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Been reading 'Again, Dangerous Visions' this week. It's the anthology assembled by Harlan Ellison.

Big book. Lots of stories. Rather small print to fit them all between the covers.
 
Posts: 349 | Location: Seattle, Washington State, USA | Registered: 20 July 2005Reply With QuoteReport This Post
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quote:
Originally posted by Robert M Blevins:
Been reading 'Again, Dangerous Visions' this week. It's the anthology assembled by Harlan Ellison.


Featuring a poem by Bradbury, I seem to recall.


- Phil

Deputy Moderator | Visit my Bradbury website: www.bradburymedia.co.uk | Visit the Center for RB Studies: www.tinyurl.com/RBCenter
 
Posts: 5014 | Location: UK | Registered: 07 April 2003Reply With QuoteReport This Post
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Yes, said poem is CHRIST, OLD STUDENT IN A NEW SCHOOL.

I've been reading ZORBA THE GREEK by Nikos Kazantzakis.
 
Posts: 830 | Location: Tuscaloosa, Alabama | Registered: 06 July 2008Reply With QuoteReport This Post
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Blast!
I missed Talk Like A Pirate Day on the 19th!
 
Posts: 3163 | Location: Box in Braling I's cellar | Registered: 02 July 2004Reply With QuoteReport This Post
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"Garden Of Beasts", Jeffery Deaver.

Just read Mr. B's "The Miracles Of Jamie".
Again, the only adult writer who truly remembers childhood.
 
Posts: 3163 | Location: Box in Braling I's cellar | Registered: 02 July 2004Reply With QuoteReport This Post
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Oh, I don't know. Harper Lee and Mark Twain didn't do a bad job, to name but two.


- Phil

Deputy Moderator | Visit my Bradbury website: www.bradburymedia.co.uk | Visit the Center for RB Studies: www.tinyurl.com/RBCenter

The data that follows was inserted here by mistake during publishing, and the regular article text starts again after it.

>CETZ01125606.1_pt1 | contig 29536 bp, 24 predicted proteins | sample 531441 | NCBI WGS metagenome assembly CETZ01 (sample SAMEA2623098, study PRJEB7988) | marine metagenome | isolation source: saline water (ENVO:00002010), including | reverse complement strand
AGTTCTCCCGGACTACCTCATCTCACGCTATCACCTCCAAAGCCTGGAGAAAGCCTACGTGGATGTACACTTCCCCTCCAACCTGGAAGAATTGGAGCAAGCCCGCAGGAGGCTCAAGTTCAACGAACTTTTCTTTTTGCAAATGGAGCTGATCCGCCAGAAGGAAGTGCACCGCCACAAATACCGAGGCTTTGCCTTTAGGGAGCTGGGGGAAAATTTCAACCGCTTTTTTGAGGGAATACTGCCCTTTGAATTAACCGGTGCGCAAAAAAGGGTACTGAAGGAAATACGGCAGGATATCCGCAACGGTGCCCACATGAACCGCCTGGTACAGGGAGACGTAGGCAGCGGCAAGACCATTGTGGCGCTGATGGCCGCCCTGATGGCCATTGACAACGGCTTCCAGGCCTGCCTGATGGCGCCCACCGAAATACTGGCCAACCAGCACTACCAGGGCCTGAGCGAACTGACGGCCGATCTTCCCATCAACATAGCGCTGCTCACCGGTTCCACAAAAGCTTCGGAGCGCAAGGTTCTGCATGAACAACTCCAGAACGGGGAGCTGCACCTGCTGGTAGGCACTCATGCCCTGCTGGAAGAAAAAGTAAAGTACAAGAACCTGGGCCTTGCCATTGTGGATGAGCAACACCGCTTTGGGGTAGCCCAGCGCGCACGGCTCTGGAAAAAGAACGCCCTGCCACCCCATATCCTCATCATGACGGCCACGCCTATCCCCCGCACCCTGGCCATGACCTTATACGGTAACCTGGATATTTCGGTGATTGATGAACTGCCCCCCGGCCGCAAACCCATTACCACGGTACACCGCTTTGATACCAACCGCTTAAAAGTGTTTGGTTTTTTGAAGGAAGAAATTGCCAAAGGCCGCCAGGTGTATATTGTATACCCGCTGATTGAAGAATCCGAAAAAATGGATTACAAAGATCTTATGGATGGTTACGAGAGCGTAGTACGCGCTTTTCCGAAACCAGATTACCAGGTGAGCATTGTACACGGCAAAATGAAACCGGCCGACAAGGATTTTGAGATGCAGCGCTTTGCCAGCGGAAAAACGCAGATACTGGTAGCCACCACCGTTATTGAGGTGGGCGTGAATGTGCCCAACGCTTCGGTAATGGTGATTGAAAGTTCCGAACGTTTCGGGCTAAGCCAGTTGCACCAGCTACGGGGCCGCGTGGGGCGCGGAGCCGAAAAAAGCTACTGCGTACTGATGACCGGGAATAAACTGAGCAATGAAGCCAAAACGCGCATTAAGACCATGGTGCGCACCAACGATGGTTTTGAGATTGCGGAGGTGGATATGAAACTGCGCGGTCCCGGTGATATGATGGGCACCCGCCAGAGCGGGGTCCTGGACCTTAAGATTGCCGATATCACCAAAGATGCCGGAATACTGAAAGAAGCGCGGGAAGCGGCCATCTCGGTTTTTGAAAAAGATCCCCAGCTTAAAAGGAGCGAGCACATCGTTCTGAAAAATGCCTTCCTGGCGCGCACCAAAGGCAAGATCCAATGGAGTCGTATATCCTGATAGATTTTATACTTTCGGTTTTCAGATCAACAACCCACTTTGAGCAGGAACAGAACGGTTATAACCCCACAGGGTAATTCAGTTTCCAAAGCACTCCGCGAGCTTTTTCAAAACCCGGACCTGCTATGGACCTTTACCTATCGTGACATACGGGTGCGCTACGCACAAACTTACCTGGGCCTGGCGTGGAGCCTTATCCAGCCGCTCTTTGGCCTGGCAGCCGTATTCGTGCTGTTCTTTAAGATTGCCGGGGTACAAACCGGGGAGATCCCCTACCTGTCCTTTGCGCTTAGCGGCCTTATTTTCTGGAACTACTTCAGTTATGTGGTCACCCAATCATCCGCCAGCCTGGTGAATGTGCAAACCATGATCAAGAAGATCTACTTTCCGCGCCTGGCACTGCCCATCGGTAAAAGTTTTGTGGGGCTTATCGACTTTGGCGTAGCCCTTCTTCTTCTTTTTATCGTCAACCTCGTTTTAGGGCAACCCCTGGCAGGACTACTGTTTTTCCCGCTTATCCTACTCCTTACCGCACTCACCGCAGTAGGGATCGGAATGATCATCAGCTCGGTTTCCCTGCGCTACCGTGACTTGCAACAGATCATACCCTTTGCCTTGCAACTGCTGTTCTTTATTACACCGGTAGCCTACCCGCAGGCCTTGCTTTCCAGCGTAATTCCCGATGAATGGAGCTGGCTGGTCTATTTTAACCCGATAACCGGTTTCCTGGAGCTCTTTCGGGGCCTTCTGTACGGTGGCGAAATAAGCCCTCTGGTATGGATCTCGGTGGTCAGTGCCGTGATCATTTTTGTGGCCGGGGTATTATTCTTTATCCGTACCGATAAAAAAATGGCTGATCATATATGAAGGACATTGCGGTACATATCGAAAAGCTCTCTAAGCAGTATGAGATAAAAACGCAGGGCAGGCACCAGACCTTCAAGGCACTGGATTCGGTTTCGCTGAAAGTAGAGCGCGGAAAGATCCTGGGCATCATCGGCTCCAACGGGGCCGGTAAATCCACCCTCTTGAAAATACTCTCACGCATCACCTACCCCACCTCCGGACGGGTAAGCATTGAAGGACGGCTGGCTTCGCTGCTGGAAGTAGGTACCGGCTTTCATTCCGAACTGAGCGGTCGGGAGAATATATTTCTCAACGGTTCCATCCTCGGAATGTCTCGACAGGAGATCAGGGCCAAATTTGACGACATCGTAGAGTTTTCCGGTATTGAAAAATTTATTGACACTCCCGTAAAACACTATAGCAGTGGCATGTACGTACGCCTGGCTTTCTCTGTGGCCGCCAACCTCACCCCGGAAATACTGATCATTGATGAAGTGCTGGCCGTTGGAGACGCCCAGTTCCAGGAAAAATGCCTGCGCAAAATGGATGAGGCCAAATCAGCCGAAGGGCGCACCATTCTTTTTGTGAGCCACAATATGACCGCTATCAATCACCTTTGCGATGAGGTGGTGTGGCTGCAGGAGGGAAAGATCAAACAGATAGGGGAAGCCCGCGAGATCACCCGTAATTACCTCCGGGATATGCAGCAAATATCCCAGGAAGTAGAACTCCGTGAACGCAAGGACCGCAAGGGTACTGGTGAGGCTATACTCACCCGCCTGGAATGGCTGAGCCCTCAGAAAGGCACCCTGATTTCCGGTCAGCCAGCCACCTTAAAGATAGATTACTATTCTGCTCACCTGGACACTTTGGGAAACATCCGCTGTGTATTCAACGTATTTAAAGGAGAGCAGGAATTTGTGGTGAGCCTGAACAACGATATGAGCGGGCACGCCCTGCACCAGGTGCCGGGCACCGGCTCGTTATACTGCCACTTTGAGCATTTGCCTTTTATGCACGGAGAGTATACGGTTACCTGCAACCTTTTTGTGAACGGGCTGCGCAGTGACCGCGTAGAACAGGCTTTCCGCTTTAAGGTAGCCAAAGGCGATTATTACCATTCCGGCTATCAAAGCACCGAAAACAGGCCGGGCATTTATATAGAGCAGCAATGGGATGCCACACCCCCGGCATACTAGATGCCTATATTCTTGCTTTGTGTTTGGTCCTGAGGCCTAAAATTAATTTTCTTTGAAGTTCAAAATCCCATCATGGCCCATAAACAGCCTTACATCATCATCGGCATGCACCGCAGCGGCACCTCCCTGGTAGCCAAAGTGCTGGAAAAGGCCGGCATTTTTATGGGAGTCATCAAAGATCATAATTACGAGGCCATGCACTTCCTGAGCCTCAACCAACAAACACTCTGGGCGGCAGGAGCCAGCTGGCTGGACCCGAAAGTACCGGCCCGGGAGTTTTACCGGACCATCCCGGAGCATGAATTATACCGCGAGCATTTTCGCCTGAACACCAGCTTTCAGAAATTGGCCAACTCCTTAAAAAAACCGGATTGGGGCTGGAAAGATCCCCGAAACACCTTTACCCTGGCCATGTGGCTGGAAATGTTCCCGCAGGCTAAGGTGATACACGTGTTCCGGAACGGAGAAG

Posts: 5014 | Location: UK | Registered: 07 April 2003Reply With QuoteReport This Post
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Good thinking!
Might add Jean Shepherd & Dylan Thomas too, now I give it some thought.
 
Posts: 3163 | Location: Box in Braling I's cellar | Registered: 02 July 2004Reply With QuoteReport This Post
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quote:
Originally posted by Braling II:
Might add Jean Shepherd & Dylan Thomas too, now I give it some thought.

I adore Jean Shepherd in particular.


"Live Forever!"
 
Posts: 6895 | Location: 11 South Saint James Street, Green Town, Illinois | Registered: 02 October 2002Reply With QuoteReport This Post
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The Russian Revolution by Leon Trotsky


Reflection is useless, the world is senseless. Evil is its only permanence. God is not alive. Love cannot be trusted. Surface, surface, surface was all that anyone found meaning in...this was civilization as I saw it, colossal and jagged.
 
Posts: 8 | Location: Manchester, UK | Registered: 11 October 2009Reply With QuoteReport This Post
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quote:
Originally posted by patrask:
I have been reading about a book every two days. Here is the list. Many are from the Easton Press science fiction series, that I acquired several years ago and just now have the time to read them:

TIME AND AGAIN by Jack Finney (these were sent to me by a dear friend who grew up in New york and knew the places from the book.)
FROM TIME TO TIME by Jack Finney

ENDER'S GAME by Orson Scott Card
THE MOCKING PROGRAM by Alan Dean Foster
THE LONGEST WAY HOME by Robert Silverberg
THE GODS THEMSELVES by Isaac Asimov
ODD JOHN by Olaf Stapledon
THE DISPOSSESSED by Ursala K. LeGuin
SWIFT THOUGHTS by George Zebrowski
THE SNOW QUEEN by Joan D. Vinge
FROM THE EARTH TO THE MOON by Jules Verne
THE TIME MACHINE by Jules Verne